A healthcare provider will look at your blisters and ask about your symptoms. They will ask about recent travel or contact with sick people who had blisters. They may take a sample of fluid by swabbing your blisters. This is sent to a lab to look for the monkeypox virus.
Treatment for monkeypox
There is no specific treatment for monkeypox. Most people get better on their own over time. Some people with severe illness may need to be in a hospital for IV fluids and other care.
Antiviral medicines used for smallpox may help some people who are at high risk of severe illness. Your healthcare provider can tell you if medicine is available. Tell your healthcare provider if:
- You are pregnant or breastfeeding
- Have a problem with your immune system
Possible complications of monkeypox
In severe cases, monkeypox can lead to problems such as sepsis, encephalitis, or pneumonia. It may infect the eye. This can cause vision loss. Monkeypox can lead to death in up to 1 in 10 people who get it. This is much less common in places outside Africa.
If you’re planning to travel, check if the area has monkeypox. Go to the CDC website at www.cdc.gov/poxvirus/monkeypox/response/2022/world-map.html.
If you’re in an area that has monkeypox:
- Don’t have close contact with sick people.
- Don’t have close contact with a person who has blisters on their skin or genitals.
- Don’t kiss, hug, or have sex with any person who is sick or has blisters.
- Don’t touch anything used by a sick person. This includes clothes, bedding, or other objects.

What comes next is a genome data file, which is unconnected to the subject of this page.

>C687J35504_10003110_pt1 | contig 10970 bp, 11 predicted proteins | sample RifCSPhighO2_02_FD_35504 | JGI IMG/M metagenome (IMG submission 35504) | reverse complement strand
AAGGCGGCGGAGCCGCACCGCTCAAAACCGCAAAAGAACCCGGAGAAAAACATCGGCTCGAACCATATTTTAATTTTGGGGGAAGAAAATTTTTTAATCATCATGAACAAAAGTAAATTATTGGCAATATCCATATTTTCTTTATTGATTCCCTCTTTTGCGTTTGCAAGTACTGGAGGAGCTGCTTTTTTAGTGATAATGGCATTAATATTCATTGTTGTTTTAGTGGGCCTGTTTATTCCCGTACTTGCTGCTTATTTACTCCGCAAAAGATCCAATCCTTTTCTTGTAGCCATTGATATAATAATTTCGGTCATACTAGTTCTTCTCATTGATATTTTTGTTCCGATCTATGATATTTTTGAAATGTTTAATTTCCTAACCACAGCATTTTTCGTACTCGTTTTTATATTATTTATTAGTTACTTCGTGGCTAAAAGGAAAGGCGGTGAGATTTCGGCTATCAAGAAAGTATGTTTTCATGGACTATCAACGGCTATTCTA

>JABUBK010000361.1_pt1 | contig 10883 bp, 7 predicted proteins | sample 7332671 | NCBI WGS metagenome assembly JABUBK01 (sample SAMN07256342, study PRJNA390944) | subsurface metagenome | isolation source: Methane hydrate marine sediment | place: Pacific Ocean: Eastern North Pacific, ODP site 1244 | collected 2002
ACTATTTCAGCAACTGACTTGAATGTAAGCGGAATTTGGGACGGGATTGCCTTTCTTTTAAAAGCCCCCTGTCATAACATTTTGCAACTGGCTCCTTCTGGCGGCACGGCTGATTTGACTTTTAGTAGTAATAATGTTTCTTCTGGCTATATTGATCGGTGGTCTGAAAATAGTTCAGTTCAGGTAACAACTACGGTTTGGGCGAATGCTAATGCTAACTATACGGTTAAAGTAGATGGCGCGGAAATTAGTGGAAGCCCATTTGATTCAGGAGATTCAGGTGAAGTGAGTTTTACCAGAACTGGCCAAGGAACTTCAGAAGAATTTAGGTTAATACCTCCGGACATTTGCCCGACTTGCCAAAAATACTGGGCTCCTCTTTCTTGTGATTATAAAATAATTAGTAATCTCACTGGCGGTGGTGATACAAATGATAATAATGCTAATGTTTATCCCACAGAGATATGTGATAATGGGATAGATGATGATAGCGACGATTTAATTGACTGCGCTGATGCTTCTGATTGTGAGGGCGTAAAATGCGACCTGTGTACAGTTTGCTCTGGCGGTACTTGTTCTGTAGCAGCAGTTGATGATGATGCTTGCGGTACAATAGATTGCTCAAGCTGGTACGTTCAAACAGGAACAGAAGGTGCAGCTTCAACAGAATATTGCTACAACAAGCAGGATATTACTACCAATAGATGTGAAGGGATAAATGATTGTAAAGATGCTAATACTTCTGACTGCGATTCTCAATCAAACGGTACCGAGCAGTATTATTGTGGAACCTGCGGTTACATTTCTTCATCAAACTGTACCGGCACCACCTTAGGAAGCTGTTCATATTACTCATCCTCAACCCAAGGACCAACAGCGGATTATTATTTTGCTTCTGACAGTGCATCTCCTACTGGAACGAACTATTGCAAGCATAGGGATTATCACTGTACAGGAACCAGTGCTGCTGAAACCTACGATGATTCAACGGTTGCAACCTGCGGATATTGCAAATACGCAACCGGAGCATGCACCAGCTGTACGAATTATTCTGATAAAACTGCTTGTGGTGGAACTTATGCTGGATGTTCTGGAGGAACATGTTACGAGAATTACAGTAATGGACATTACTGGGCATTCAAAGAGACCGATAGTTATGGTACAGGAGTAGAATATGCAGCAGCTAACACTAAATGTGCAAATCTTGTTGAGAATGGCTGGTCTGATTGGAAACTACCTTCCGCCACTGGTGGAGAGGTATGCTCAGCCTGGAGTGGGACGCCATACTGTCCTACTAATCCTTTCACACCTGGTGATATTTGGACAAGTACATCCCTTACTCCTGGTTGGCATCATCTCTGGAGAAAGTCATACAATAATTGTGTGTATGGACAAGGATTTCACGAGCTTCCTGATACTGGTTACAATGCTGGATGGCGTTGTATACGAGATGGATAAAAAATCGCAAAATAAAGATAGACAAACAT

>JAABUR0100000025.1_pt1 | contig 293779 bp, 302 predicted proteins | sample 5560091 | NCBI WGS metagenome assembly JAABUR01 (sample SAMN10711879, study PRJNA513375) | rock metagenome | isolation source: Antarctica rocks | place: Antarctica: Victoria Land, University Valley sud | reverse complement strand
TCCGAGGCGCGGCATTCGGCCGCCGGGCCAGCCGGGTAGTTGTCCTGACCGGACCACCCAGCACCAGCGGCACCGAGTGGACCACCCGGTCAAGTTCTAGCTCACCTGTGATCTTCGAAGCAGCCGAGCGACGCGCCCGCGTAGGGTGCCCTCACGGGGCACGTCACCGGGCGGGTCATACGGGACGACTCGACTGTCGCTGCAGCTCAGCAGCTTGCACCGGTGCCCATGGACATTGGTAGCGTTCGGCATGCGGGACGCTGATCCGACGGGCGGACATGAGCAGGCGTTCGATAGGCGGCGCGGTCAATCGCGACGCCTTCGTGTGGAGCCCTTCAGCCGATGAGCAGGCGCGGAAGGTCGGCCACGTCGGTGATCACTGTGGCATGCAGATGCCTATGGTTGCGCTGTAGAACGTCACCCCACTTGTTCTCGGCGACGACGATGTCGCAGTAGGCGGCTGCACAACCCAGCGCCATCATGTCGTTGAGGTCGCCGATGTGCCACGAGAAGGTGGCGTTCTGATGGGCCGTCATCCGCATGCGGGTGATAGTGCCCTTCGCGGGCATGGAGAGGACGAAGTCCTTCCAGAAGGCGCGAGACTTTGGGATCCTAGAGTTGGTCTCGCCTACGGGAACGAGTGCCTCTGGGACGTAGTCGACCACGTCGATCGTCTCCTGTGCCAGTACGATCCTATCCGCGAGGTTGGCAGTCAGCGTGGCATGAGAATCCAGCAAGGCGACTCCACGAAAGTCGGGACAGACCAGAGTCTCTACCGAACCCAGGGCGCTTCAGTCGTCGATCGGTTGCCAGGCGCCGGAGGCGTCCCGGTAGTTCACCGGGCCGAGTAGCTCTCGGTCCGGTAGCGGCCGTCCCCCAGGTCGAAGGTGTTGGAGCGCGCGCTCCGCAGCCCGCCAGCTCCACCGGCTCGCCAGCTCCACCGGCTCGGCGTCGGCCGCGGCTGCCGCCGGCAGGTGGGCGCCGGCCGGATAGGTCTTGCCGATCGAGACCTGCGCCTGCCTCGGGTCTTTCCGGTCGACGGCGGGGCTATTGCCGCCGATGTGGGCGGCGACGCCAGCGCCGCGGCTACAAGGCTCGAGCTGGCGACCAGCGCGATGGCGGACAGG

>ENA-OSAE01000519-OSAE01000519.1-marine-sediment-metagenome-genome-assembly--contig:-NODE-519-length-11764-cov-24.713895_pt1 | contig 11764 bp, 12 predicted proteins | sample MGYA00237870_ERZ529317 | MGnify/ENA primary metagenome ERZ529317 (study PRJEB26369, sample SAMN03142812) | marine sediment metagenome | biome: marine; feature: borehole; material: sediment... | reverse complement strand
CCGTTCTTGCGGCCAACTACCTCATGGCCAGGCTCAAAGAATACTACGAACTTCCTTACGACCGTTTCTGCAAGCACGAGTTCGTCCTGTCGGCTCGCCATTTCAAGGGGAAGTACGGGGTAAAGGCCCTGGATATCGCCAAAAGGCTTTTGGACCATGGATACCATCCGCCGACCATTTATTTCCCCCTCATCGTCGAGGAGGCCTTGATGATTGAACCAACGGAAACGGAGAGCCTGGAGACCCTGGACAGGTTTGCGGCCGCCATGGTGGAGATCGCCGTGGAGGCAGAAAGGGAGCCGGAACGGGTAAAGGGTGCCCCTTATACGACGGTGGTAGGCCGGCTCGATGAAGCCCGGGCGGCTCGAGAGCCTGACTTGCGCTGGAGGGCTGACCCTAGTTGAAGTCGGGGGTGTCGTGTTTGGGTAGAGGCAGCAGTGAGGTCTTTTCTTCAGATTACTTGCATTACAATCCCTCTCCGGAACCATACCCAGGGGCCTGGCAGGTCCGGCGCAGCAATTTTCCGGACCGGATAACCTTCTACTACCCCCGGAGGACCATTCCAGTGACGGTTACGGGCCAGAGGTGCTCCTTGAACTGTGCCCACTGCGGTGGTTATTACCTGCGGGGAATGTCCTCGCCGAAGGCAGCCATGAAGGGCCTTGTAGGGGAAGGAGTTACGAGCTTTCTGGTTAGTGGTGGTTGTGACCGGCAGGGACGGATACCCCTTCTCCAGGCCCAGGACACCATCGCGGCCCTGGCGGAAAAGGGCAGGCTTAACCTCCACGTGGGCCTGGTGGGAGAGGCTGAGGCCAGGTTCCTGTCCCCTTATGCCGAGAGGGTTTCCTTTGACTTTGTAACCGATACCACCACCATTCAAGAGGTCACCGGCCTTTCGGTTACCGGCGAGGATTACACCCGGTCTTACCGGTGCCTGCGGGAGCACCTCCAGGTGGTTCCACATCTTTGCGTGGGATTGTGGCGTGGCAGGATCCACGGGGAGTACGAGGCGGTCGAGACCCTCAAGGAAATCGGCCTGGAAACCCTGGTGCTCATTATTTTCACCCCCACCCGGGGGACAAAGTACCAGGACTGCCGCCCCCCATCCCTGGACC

- Wash your hands often, especially if you are near a sick person or animals.
- Stay away from animals that can spread monkeypox if you’re in Central or West Africa. This includes rodents such as rats, monkeys, and apes. Don’t touch anything that was in contact with a sick or dead animal.
- Don’t use products made from wild animals in Africa. This includes creams, lotions, and powders.
If you had a vaccine against smallpox in the past, it may help protect you from monkeypox. Talk with your healthcare provider to learn more.
The CDC advises vaccination for people who have been exposed to monkeypox and people who are at higher risk of being exposed to monkeypox. Two vaccines are approved to help prevent monkeypox infection. Availability varies at this time. Talk with your healthcare provider about your situation and risk.
If you have symptoms of monkeypox
If you are in an area with monkeypox and have any symptoms:
- Call a healthcare provider. Tell them you may have symptoms of monkeypox. Follow all instructions from the healthcare provider.
- Limit contact with family members. Don’t kiss anyone or share eating or drinking utensils. Clean surfaces you touch with disinfectant. This is to help prevent the virus from spreading.
- Stay away from work, school, and public places. Don’t use public transport.
- Tell your healthcare provider about your recent travel. This includes local travel on public transport. Staff may need to find other people you have been in contact with.
For more information
To learn more about current outbreaks of monkeypox, go to:
Date last modified: 7/25/2022
Online Medical Reviewer: L Renee Watson MSN RN